Another craziness in my life was the loneliness in primary school, followed by the wave of people and true friends that high school bestowed upon me. I’ll continue saying this: If I wasn’t in a bad spot sometimes, I wouldn’t know how to make me feel good. Up until I was 15, I was a really lonely child. This was because life at home was always delicate. Poetry and melancholy were always by my side and it was hard for me to get close to people. I wasn’t timid, that’s clear. I always caused ripples around me, but this only removed people from my life. What can you do, when you believe that you don’t deserve love? You act accordingly.
I don’t know exactly when I started gaining momentum in my ambition. But I was tired of all the losers that were laughing at me because I was writing or how I looked. I wore dental braces and glasses when there were very few people using these.
I stirred waves of hate and insults that made me feel miserable. What emotional intelligence back then? I wasn’t aware of how much potential I had.
But I found out eventually. That was when I went to a city high school and met a lot of diverse people. A lot of opportunities opened up to me. I entered 9th grade eager to show everyone what I can do. I forgot about hate, started seriously investing in myself and became more resilient. Standing up for myself, talking, taking initiative, assuming things and representing people. What an adventure that was…It may sound trivial, but that was the beginning of an evolution that I had waited for too long. That is how I’ve started rewriting my story. Of course, I’d had hit myself against skepticism and the same jealous people, but that didn’t matter anymore. Once you know your value and potential, you are turning a deaf ear to people.
It was the same when I joined POV (Point of View), this team that soon became a way of life after 2 years of activity.
I joined the team because of the same process I always had valued: courage. At a public event, I stood up and talked. It didn’t matter the hall was full of writers and important people, I mustered courage and requested the microphone. And those that mattered noticed me. That’s how I joined the team where my soul resides now, where I’ve arduously helped build what POV21 means today.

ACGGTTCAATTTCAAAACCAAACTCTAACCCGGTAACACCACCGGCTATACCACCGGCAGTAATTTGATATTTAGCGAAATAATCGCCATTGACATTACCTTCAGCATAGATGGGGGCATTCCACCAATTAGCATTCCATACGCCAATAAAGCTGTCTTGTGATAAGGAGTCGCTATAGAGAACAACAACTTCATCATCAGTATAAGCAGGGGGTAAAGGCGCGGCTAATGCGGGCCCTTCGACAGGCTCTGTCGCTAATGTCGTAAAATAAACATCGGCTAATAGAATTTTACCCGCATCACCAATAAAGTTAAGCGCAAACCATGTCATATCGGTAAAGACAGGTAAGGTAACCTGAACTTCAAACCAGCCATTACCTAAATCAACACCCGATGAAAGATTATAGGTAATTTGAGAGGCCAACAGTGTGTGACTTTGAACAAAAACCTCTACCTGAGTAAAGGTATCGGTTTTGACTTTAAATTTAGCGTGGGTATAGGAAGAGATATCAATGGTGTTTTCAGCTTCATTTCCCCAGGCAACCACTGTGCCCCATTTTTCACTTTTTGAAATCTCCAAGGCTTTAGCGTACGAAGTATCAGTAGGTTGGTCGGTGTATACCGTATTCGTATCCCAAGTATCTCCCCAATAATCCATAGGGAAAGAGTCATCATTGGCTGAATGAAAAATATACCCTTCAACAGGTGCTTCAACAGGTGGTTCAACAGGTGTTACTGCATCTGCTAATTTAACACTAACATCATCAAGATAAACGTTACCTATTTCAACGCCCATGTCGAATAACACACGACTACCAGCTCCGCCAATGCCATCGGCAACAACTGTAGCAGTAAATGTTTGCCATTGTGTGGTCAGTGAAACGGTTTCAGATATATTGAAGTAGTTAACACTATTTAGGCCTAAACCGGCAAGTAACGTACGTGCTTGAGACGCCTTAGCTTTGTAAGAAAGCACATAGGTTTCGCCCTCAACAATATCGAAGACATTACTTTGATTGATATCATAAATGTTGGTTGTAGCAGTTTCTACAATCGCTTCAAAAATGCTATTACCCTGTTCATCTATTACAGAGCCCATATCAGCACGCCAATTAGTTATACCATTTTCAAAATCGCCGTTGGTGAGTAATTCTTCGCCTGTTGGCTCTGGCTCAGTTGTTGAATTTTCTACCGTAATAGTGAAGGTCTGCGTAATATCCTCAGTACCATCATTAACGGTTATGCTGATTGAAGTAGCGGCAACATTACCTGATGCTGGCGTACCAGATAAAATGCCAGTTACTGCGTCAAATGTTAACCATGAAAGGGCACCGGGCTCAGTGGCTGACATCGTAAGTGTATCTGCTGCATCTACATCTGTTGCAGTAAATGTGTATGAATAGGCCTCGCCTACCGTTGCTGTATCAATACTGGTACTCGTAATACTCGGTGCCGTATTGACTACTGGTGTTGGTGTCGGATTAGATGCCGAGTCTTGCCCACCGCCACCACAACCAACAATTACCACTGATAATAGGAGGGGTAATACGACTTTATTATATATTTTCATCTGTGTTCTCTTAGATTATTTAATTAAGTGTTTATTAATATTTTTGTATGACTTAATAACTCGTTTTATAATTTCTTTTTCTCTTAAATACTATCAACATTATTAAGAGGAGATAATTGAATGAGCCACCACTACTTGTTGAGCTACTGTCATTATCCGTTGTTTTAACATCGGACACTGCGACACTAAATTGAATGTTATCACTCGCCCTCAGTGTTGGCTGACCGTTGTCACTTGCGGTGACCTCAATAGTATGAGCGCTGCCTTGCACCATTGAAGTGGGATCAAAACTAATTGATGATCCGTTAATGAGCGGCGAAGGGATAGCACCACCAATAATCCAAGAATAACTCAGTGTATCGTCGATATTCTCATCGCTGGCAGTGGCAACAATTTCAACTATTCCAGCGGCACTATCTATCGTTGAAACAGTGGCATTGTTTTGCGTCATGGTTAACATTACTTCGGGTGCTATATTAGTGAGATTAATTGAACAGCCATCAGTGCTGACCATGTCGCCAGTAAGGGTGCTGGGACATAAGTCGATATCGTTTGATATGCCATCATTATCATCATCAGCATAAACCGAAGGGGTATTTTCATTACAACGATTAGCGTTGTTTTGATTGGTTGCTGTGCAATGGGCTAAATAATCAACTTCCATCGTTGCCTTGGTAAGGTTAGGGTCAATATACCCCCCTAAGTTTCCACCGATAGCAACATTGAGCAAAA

The first meeting had me following the same mentality: Go there and show what I can do. And I did.
I was never one for timidity. Just like arrogance doesn’t define me. If I write like this it’s because I want to emphasize how much I could change by myself. Through sheer belief in myself and courage. I chose not to listen to my primary school colleagues, the relatives who’d eagerly wait for me to fail, parents too skeptical.
I somehow understood that the dramas don’t characterize me if I can call them that. The time for debate isn’t here just yet, but they were painful and most of the time were too much to handle. I can’t be that sincere in writing as I should be, but the moment when I’ll openly talk about those things will come. The failures, the things that pull out the worst in you, only to leave the best things when they leave.
My life changed, but, only when I realized what my blessings were. My advantages.
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This is where I wanted to arrive. If I hadn’t gone through the crap, I would never have had enough ambition. If I didn’t have those failures, I wouldn’t be the woman I am now! Never would have worked so much to demonstrate that I’m the girl no one believed could succeed. I wanted to demonstrate to myself that I can be happy and loved, even though childhood only showed me the opposite. I wanted to think in terms of abundance, to offer people around me the best. Warmth, vulnerability, and support. I loved as much as I could and I’ve realized at the end of high school that all this love came back. In every way possible.
I saw myself from different angles. I started appreciating myself, loving how I look, knowing how many smiles and energy I can bring with me in a room I enter. No blaming anymore. My failures didn’t matter anymore! I know I deserve extraordinary things, and thus I’ve made room for them in my life. I understood that if I’ve come this far, I can go much further.
All this stage wasn’t even a fight for me anymore. I’ve reached a level of inner peace that whenever I had offered love to myself, people around me did the same. It’s so simple once you learn from the past and desire to change the present. My own mistakes and problems served as launching pads. I knew that I wouldn’t be the victim of social and familial contexts. My home city doesn’t define me, just like my family’s money or problems didn’t. I became the woman I am today just because I believed in me crazily enough and also believed in what I can change.
To end, I want to say one more thing. You need to know deep down your soul that you can do it! That you’re a human with extraordinary potential. Don’t be afraid of your failures. Instead, let them teach you something! That’s how failures made me the woman I am today!
Once you know that, the sky is the fucking limit!
Author: Andreea Cordos